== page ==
Definition of each AIP Copy URL

The repository shall have a definition of each AIP that is adequate for long term preservation, enabling the identification and parsing of all the required components within that AIP

This is necessary in order to explicitly show that the AIPs are fit for their intended purpose, that each component of an AIP has been adequately conceived and executed and the plans for the maintenance of each AIP are in place. (See 4.3, Preservation Planning, below.)

Demonstration of the use of the definitions to extract Content Information and PDI (Provenance, Access Rights, Context, Reference, and Fixity Information) from AIPs. It should be noted that the Provenance of a digital object, for example, may be extended over time to reflect additional preservation actions.

Documentation should identify each class of AIP and describe how each is implemented within the repository. Implementations may, for example, involve some combination of files, databases, and/or documents. Documentation shall relate the AIP component’s contents to the related preservation needs of the repository, with enough detail for the repository’s providers and consumers to be confident that the significant properties of AIPs will be preserved. Documentation should clearly show that AIP components such as Representation Information and Provenance can be managed and kept up to date. The repository should clearly identify when new versions of AIPs need to be created in order to keep them fit for purpose. The external dependencies of the AIP should also be recorded. Definitions should exist for each AIP, or class of AIP if there are many instances of the same type. Repositories that store a wide variety of object types may need a specific definition for each AIP they hold, but it is expected that most repositories will establish class descriptions that apply to many AIPs. It must be possible to determine which definition applies to which AIP. It may also be necessary for the definitions to say something about the semantics or intended use of the AIPs if this could affect long-term preservation decisions. For example, two repositories might both preserve only digital still images, both using multi-image TIFF files as their preservation format. Repository 1 consists entirely of real-world photographic images intended for viewing by people and has a single definition covering all of its AIPs. (The definition may refer to a local or external definition of the TIFF format.) Repository 2 contains some images, such as medical x-rays, that are intended for computer analysis rather than viewing by the human eye, and other images that are like those in Repository 1. Repository 2 should perhaps define two classes of AIPs, even though it only uses one storage format for both. A future preservation action may depend on the intended use of the image— an action that changes the bit-depth of the image in a way that is not perceivable to the human eye may be satisfactory for real-world photographs but not for medical images, for example. An AIP contains these key components: the primary data object to be preserved, its supporting Representation Information (format and meaning of the format elements), and the various categories of Preservation Description Information (PDI) that also need to be associated with the primary data object: Fixity, Provenance, Context, and Reference. There should be a definition of how these categories of information are linked.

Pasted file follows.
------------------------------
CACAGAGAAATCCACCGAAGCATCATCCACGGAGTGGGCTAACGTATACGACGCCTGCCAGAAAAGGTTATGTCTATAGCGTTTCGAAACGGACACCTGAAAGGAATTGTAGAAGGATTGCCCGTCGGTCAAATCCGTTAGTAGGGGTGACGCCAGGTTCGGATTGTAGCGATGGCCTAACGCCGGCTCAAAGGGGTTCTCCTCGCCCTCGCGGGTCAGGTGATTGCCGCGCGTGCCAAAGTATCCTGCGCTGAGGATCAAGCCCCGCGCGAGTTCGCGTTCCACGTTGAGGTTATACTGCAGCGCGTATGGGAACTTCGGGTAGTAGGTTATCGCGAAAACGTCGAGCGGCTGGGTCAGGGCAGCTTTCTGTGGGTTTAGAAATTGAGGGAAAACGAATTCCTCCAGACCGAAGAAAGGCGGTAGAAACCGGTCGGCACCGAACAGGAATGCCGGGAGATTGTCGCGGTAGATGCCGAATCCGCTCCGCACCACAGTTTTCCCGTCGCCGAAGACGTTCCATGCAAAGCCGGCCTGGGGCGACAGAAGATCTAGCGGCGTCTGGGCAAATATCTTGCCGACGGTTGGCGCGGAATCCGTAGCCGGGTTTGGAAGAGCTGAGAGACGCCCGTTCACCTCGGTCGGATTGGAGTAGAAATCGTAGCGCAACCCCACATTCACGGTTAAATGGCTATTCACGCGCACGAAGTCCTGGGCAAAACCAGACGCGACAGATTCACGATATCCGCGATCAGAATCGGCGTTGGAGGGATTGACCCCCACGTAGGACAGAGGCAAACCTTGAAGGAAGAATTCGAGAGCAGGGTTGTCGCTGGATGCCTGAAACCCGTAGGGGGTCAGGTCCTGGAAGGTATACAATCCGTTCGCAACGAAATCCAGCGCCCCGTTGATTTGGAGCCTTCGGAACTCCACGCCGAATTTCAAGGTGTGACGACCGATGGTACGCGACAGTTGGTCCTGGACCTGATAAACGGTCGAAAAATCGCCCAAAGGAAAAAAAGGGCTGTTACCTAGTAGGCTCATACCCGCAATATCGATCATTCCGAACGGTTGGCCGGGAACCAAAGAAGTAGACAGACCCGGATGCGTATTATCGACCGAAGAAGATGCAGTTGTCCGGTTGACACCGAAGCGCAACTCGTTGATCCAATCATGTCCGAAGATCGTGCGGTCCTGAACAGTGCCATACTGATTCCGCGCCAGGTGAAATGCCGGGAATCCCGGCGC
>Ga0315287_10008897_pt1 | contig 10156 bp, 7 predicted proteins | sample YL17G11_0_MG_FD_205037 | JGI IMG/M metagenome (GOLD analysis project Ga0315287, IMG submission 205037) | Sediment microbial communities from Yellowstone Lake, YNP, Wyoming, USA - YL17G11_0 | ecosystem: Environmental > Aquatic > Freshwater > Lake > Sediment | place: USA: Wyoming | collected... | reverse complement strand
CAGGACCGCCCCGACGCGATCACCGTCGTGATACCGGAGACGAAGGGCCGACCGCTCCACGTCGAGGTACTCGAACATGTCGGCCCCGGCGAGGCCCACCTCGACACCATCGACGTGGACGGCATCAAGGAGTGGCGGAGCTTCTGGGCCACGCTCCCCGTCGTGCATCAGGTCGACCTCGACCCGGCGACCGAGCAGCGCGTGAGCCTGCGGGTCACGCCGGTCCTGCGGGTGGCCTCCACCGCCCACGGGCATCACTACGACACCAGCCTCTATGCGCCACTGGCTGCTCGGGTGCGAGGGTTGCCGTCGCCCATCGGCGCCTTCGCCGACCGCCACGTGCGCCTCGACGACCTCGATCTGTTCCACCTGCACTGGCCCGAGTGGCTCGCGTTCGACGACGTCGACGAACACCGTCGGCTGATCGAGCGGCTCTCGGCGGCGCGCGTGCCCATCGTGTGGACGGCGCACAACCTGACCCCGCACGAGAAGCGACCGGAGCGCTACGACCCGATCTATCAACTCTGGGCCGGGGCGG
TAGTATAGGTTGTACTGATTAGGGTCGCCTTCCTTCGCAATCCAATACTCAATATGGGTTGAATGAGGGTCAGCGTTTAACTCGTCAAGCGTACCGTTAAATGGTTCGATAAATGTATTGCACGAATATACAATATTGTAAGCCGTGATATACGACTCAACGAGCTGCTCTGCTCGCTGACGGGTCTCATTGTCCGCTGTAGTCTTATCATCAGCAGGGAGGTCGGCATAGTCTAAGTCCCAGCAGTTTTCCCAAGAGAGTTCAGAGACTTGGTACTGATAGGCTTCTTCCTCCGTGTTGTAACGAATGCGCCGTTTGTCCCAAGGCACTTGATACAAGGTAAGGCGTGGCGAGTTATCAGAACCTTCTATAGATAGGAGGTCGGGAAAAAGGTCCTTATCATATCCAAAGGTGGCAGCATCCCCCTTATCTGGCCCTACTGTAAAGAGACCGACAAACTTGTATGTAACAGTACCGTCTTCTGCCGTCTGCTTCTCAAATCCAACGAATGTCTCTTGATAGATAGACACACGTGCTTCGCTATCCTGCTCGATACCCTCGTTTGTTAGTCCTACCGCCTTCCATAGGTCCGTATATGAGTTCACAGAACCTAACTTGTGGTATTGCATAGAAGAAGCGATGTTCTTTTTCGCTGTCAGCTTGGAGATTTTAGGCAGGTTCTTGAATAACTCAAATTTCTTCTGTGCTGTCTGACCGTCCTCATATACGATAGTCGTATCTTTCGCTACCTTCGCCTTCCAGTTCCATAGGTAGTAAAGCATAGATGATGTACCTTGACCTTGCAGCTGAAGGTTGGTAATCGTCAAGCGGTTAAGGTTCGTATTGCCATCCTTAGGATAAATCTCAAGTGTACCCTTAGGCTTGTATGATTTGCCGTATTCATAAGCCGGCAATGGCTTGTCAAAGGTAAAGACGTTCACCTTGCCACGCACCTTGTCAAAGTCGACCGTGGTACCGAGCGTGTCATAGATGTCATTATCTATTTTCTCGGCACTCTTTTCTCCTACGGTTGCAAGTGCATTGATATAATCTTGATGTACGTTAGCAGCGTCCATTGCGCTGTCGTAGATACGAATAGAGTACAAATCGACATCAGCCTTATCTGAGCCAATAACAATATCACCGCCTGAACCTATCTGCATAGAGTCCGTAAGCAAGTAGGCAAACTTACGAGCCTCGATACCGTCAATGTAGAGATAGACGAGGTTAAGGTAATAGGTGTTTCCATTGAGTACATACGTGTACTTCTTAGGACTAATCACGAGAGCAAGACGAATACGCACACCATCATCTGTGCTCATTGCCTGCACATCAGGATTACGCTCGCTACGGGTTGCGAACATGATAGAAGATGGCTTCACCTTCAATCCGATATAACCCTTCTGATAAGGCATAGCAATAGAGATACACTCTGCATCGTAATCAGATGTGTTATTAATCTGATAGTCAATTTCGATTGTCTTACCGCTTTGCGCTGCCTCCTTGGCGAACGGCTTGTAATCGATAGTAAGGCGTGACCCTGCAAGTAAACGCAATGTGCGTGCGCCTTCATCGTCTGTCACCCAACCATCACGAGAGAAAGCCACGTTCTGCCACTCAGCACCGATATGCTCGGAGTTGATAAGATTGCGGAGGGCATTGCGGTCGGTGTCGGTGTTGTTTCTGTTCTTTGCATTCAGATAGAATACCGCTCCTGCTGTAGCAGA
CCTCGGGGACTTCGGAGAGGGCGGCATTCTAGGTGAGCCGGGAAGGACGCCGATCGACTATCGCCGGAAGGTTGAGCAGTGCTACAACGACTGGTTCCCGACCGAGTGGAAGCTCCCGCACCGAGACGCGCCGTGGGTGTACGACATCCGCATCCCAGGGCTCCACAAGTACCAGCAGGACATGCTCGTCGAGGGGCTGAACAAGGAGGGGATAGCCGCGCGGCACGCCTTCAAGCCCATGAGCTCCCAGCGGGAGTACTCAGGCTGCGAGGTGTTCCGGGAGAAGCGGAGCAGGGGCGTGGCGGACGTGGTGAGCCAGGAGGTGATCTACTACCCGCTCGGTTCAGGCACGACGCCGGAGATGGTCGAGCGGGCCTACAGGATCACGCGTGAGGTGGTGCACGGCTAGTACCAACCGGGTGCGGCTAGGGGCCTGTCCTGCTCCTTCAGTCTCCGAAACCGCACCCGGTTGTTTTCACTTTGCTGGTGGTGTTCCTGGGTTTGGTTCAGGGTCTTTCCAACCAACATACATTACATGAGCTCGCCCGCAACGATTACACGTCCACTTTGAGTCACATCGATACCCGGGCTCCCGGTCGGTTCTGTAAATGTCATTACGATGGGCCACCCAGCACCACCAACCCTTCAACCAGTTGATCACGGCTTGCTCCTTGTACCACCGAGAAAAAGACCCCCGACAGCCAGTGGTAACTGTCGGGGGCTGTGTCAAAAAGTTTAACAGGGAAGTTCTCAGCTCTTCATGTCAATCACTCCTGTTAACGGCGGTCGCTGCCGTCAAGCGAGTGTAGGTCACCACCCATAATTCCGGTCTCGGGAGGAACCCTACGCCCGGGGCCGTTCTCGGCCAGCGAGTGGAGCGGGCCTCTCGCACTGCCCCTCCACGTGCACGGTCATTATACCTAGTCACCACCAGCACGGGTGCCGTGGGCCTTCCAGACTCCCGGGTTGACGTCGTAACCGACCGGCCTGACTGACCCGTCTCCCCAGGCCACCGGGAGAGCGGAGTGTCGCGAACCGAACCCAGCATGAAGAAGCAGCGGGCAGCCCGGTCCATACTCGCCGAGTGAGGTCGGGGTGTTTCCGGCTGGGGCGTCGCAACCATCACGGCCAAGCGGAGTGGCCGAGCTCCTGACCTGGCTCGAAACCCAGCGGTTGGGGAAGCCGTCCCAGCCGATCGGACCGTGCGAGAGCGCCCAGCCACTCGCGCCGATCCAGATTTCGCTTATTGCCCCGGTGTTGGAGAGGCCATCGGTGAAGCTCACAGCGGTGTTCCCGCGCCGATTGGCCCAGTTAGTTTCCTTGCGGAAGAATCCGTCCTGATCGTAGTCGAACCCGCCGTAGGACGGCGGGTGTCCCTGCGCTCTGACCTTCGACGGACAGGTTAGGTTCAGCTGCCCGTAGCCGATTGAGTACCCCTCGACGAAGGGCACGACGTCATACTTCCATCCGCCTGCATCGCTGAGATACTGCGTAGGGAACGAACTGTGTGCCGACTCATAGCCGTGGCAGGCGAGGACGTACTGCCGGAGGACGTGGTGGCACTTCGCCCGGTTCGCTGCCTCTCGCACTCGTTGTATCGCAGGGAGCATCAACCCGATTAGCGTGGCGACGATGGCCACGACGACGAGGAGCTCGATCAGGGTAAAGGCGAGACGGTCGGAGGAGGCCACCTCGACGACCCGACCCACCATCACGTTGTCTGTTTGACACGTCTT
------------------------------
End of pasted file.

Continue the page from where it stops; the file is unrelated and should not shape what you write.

See the Academic Preservation Trust definition of an AIP at Definition of AIP, and the section Preservation Description Information (PDI), and the section Transforming SIPs into AIPs.